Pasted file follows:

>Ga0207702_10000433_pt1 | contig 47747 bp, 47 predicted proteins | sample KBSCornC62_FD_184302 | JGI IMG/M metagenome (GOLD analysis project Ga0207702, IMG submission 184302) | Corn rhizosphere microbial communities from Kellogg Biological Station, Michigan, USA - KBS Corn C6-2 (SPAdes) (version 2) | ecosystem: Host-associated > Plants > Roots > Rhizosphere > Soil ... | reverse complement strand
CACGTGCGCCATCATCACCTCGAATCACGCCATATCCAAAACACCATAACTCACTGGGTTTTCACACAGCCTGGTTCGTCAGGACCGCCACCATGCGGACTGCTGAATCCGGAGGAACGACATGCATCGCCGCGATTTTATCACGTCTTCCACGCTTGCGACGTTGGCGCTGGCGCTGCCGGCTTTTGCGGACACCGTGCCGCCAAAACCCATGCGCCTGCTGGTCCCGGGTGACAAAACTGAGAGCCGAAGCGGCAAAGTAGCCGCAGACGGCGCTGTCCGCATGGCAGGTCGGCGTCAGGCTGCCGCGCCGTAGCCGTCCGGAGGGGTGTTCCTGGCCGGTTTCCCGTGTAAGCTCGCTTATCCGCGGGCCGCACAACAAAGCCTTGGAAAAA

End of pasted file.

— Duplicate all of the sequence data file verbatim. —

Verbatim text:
>Ga0207702_10000433_pt1 | contig 47747 bp, 47 predicted proteins | sample KBSCornC62_FD_184302 | JGI IMG/M metagenome (GOLD analysis project Ga0207702, IMG submission 184302) | Corn rhizosphere microbial communities from Kellogg Biological Station, Michigan, USA - KBS Corn C6-2 (SPAdes) (version 2) | ecosystem: Host-associated > Plants > Roots > Rhizosphere > Soil ... | reverse complement strand
CACGTGCGCCATCATCACCTCGAATCACGCCATATCCAAAACACCATAACTCACTGGGTTTTCACACAGCCTGGTTCGTCAGGACCGCCACCATGCGGACTGCTGAATCCGGAGGAACGACATGCATCGCCGCGATTTTATCACGTCTTCCACGCTTGCGACGTTGGCGCTGGCGCTGCCGGCTTTTGCGGACACCGTGCCGCCAAAACCCATGCGCCTGCTGGTCCCGGGTGACAAAACTGAGAGCCGAAGCGGCAAAGTAGCCGCAGACGGCGCTGTCCGCATGGCAGGTCGGCGTCAGGCTGCCGCGCCGTAGCCGTCCGGAGGGGTGTTCCTGGCCGGTTTCCCGTGTAAGCTCGCTTATCCGCGGGCCGCACAACAAAGCCTTGGAAAAA